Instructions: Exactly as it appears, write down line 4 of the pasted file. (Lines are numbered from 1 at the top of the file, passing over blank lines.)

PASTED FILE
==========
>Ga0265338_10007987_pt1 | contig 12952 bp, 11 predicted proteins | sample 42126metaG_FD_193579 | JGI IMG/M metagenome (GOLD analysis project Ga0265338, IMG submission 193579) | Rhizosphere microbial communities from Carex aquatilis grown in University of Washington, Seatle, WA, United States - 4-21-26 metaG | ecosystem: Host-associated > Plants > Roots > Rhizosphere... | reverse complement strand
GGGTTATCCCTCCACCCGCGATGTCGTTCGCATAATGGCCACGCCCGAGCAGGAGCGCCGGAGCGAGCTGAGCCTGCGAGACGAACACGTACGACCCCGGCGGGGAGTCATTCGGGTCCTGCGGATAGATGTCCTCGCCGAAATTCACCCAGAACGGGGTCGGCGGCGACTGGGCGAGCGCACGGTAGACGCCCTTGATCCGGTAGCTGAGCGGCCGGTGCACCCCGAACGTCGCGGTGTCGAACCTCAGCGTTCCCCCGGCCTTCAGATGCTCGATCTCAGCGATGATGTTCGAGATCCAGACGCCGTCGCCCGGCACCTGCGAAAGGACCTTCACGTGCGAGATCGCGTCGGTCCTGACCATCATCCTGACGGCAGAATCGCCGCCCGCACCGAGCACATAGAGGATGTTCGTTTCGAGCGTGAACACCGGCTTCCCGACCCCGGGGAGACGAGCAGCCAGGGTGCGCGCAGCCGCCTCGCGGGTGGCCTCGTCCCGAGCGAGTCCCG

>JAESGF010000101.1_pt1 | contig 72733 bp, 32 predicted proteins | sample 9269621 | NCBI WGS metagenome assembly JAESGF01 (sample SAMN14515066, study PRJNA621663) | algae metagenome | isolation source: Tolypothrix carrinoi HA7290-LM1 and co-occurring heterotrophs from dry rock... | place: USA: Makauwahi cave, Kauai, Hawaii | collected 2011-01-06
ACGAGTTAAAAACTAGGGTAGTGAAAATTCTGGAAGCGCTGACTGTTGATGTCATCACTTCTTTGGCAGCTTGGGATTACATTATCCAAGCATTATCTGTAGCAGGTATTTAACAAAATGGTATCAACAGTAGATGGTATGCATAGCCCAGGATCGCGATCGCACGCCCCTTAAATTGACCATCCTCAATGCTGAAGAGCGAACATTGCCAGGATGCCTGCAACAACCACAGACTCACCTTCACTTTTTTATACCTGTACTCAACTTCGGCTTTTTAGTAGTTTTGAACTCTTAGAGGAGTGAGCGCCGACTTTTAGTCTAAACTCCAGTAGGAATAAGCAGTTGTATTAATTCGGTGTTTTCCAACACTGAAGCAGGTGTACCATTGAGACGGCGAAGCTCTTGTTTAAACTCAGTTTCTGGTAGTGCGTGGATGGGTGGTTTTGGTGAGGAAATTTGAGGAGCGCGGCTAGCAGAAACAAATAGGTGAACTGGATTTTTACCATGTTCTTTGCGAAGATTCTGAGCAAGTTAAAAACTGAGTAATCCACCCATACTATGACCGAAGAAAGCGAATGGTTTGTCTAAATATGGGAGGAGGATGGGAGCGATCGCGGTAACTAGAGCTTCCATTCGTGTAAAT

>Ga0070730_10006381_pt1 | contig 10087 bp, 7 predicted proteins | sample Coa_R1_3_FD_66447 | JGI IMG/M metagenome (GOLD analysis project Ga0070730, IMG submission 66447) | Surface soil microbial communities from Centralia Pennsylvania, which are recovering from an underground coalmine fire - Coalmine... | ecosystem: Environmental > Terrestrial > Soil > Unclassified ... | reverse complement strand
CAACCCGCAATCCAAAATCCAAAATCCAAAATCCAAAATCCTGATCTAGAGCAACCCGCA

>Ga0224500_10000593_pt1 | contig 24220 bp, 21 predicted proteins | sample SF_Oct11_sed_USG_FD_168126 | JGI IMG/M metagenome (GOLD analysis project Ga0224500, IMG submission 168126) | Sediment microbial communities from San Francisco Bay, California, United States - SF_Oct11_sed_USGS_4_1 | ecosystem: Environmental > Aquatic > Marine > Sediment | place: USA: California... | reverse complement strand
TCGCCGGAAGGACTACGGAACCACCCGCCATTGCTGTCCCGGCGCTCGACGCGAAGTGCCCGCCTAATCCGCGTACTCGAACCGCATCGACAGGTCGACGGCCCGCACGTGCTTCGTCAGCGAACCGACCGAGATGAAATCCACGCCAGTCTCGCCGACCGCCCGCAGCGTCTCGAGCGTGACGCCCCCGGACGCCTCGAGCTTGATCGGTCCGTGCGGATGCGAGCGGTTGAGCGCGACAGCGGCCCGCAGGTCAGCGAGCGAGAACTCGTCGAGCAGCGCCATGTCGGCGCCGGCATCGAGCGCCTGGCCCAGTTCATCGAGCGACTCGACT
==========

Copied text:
ACGAGTTAAAAACTAGGGTAGTGAAAATTCTGGAAGCGCTGACTGTTGATGTCATCACTTCTTTGGCAGCTTGGGATTACATTATCCAAGCATTATCTGTAGCAGGTATTTAACAAAATGGTATCAACAGTAGATGGTATGCATAGCCCAGGATCGCGATCGCACGCCCCTTAAATTGACCATCCTCAATGCTGAAGAGCGAACATTGCCAGGATGCCTGCAACAACCACAGACTCACCTTCACTTTTTTATACCTGTACTCAACTTCGGCTTTTTAGTAGTTTTGAACTCTTAGAGGAGTGAGCGCCGACTTTTAGTCTAAACTCCAGTAGGAATAAGCAGTTGTATTAATTCGGTGTTTTCCAACACTGAAGCAGGTGTACCATTGAGACGGCGAAGCTCTTGTTTAAACTCAGTTTCTGGTAGTGCGTGGATGGGTGGTTTTGGTGAGGAAATTTGAGGAGCGCGGCTAGCAGAAACAAATAGGTGAACTGGATTTTTACCATGTTCTTTGCGAAGATTCTGAGCAAGTTAAAAACTGAGTAATCCACCCATACTATGACCGAAGAAAGCGAATGGTTTGTCTAAATATGGGAGGAGGATGGGAGCGATCGCGGTAACTAGAGCTTCCATTCGTGTAAAT